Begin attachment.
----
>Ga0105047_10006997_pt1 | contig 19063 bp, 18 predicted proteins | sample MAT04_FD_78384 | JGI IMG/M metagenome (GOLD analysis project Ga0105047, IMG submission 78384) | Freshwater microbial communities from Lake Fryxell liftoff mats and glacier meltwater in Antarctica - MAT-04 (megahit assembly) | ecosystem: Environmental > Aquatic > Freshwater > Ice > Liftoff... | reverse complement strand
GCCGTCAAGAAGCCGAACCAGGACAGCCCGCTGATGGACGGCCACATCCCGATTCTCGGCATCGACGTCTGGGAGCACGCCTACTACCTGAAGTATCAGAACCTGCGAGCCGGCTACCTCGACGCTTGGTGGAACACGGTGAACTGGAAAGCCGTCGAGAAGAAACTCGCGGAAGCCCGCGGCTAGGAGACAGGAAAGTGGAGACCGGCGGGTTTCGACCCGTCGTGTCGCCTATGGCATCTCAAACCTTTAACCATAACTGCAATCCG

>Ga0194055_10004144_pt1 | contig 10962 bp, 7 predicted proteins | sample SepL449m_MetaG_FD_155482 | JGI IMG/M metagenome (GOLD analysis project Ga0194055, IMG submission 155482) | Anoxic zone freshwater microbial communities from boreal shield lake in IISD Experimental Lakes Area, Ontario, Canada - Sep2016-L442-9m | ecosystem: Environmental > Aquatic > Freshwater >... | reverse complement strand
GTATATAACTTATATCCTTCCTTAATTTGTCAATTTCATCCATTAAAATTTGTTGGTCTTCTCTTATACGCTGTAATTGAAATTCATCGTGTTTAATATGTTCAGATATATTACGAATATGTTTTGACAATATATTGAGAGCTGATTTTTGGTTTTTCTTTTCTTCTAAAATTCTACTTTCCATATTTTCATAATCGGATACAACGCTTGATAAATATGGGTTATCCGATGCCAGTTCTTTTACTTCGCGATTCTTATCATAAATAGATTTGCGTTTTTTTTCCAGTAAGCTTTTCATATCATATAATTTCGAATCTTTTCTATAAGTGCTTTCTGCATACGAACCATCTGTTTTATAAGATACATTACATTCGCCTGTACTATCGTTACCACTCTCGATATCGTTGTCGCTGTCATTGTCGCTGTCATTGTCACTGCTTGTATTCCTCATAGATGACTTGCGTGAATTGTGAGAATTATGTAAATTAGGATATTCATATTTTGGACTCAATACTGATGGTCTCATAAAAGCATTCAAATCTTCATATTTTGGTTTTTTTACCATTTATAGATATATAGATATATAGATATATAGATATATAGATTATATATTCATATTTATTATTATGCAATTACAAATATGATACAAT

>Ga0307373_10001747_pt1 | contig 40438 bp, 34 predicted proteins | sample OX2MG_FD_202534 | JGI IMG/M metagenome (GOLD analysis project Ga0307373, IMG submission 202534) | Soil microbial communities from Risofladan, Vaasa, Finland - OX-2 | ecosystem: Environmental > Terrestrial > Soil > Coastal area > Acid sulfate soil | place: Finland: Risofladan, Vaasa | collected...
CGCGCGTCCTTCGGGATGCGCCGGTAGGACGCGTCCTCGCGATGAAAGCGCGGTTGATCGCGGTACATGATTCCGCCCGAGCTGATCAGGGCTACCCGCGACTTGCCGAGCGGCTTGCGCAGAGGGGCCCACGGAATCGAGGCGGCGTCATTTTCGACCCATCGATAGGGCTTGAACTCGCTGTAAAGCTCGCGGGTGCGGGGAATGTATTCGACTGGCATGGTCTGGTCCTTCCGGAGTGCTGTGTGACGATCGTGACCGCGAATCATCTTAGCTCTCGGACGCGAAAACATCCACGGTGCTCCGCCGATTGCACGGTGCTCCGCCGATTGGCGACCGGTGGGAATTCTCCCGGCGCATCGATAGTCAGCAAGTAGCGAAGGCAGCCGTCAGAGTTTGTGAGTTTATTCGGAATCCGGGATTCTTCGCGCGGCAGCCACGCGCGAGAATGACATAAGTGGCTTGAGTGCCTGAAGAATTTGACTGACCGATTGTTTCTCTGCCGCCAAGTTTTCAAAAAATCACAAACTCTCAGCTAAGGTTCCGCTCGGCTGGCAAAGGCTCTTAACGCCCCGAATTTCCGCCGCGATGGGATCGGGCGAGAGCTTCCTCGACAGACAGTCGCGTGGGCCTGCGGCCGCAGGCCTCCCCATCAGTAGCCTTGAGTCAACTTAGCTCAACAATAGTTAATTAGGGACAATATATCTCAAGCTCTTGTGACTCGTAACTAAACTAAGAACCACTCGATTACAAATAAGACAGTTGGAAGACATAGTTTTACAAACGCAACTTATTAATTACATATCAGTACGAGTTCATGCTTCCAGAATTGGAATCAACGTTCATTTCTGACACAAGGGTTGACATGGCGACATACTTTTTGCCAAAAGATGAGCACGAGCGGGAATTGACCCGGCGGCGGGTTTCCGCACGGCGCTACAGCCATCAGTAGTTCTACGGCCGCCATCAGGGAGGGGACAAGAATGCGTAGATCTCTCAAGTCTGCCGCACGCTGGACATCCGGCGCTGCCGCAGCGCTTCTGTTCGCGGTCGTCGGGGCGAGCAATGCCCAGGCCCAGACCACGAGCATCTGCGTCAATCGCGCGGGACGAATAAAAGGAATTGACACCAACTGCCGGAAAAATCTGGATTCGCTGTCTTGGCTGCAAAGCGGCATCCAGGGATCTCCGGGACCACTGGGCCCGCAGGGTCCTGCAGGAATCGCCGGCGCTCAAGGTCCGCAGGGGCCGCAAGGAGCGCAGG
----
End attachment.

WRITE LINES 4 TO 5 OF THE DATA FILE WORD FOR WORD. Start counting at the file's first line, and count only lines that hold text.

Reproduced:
GTATATAACTTATATCCTTCCTTAATTTGTCAATTTCATCCATTAAAATTTGTTGGTCTTCTCTTATACGCTGTAATTGAAATTCATCGTGTTTAATATGTTCAGATATATTACGAATATGTTTTGACAATATATTGAGAGCTGATTTTTGGTTTTTCTTTTCTTCTAAAATTCTACTTTCCATATTTTCATAATCGGATACAACGCTTGATAAATATGGGTTATCCGATGCCAGTTCTTTTACTTCGCGATTCTTATCATAAATAGATTTGCGTTTTTTTTCCAGTAAGCTTTTCATATCATATAATTTCGAATCTTTTCTATAAGTGCTTTCTGCATACGAACCATCTGTTTTATAAGATACATTACATTCGCCTGTACTATCGTTACCACTCTCGATATCGTTGTCGCTGTCATTGTCGCTGTCATTGTCACTGCTTGTATTCCTCATAGATGACTTGCGTGAATTGTGAGAATTATGTAAATTAGGATATTCATATTTTGGACTCAATACTGATGGTCTCATAAAAGCATTCAAATCTTCATATTTTGGTTTTTTTACCATTTATAGATATATAGATATATAGATATATAGATATATAGATTATATATTCATATTTATTATTATGCAATTACAAATATGATACAAT

>Ga0307373_10001747_pt1 | contig 40438 bp, 34 predicted proteins | sample OX2MG_FD_202534 | JGI IMG/M metagenome (GOLD analysis project Ga0307373, IMG submission 202534) | Soil microbial communities from Risofladan, Vaasa, Finland - OX-2 | ecosystem: Environmental > Terrestrial > Soil > Coastal area > Acid sulfate soil | place: Finland: Risofladan, Vaasa | collected...